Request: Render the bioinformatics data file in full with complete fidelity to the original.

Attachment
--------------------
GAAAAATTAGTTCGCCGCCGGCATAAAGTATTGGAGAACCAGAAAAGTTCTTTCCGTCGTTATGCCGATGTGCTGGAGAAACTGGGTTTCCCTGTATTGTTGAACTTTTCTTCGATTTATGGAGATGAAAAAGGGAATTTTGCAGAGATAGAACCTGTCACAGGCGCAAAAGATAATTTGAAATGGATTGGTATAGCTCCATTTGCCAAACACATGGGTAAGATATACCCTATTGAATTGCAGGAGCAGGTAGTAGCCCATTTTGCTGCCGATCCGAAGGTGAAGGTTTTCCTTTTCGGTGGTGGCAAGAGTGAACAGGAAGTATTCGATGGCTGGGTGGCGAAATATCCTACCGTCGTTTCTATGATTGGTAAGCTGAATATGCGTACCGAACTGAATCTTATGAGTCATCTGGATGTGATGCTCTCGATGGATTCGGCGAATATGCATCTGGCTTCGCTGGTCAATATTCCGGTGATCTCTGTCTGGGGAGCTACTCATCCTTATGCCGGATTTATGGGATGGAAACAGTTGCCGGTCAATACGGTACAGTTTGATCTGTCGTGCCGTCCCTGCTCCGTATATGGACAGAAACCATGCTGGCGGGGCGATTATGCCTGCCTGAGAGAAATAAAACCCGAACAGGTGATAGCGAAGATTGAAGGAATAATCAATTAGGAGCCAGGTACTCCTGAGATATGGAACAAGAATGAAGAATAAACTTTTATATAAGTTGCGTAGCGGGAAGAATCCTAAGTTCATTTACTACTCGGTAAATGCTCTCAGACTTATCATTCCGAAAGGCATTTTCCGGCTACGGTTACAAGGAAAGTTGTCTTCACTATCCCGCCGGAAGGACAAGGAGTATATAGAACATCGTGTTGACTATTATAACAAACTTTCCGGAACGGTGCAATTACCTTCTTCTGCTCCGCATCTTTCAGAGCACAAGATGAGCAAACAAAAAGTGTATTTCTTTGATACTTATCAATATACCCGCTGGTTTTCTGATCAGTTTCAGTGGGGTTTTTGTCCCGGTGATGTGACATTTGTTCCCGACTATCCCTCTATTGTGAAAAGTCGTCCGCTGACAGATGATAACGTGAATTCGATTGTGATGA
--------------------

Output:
GAAAAATTAGTTCGCCGCCGGCATAAAGTATTGGAGAACCAGAAAAGTTCTTTCCGTCGTTATGCCGATGTGCTGGAGAAACTGGGTTTCCCTGTATTGTTGAACTTTTCTTCGATTTATGGAGATGAAAAAGGGAATTTTGCAGAGATAGAACCTGTCACAGGCGCAAAAGATAATTTGAAATGGATTGGTATAGCTCCATTTGCCAAACACATGGGTAAGATATACCCTATTGAATTGCAGGAGCAGGTAGTAGCCCATTTTGCTGCCGATCCGAAGGTGAAGGTTTTCCTTTTCGGTGGTGGCAAGAGTGAACAGGAAGTATTCGATGGCTGGGTGGCGAAATATCCTACCGTCGTTTCTATGATTGGTAAGCTGAATATGCGTACCGAACTGAATCTTATGAGTCATCTGGATGTGATGCTCTCGATGGATTCGGCGAATATGCATCTGGCTTCGCTGGTCAATATTCCGGTGATCTCTGTCTGGGGAGCTACTCATCCTTATGCCGGATTTATGGGATGGAAACAGTTGCCGGTCAATACGGTACAGTTTGATCTGTCGTGCCGTCCCTGCTCCGTATATGGACAGAAACCATGCTGGCGGGGCGATTATGCCTGCCTGAGAGAAATAAAACCCGAACAGGTGATAGCGAAGATTGAAGGAATAATCAATTAGGAGCCAGGTACTCCTGAGATATGGAACAAGAATGAAGAATAAACTTTTATATAAGTTGCGTAGCGGGAAGAATCCTAAGTTCATTTACTACTCGGTAAATGCTCTCAGACTTATCATTCCGAAAGGCATTTTCCGGCTACGGTTACAAGGAAAGTTGTCTTCACTATCCCGCCGGAAGGACAAGGAGTATATAGAACATCGTGTTGACTATTATAACAAACTTTCCGGAACGGTGCAATTACCTTCTTCTGCTCCGCATCTTTCAGAGCACAAGATGAGCAAACAAAAAGTGTATTTCTTTGATACTTATCAATATACCCGCTGGTTTTCTGATCAGTTTCAGTGGGGTTTTTGTCCCGGTGATGTGACATTTGTTCCCGACTATCCCTCTATTGTGAAAAGTCGTCCGCTGACAGATGATAACGTGAATTCGATTGTGATGA